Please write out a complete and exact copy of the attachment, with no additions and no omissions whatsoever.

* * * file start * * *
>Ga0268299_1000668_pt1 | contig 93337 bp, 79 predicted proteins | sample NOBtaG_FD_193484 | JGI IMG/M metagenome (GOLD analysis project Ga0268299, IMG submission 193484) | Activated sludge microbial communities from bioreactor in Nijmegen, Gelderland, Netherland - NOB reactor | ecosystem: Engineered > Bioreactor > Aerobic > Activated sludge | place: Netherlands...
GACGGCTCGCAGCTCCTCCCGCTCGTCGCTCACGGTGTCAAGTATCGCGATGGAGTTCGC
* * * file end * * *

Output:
>Ga0268299_1000668_pt1 | contig 93337 bp, 79 predicted proteins | sample NOBtaG_FD_193484 | JGI IMG/M metagenome (GOLD analysis project Ga0268299, IMG submission 193484) | Activated sludge microbial communities from bioreactor in Nijmegen, Gelderland, Netherland - NOB reactor | ecosystem: Engineered > Bioreactor > Aerobic > Activated sludge | place: Netherlands...
GACGGCTCGCAGCTCCTCCCGCTCGTCGCTCACGGTGTCAAGTATCGCGATGGAGTTCGC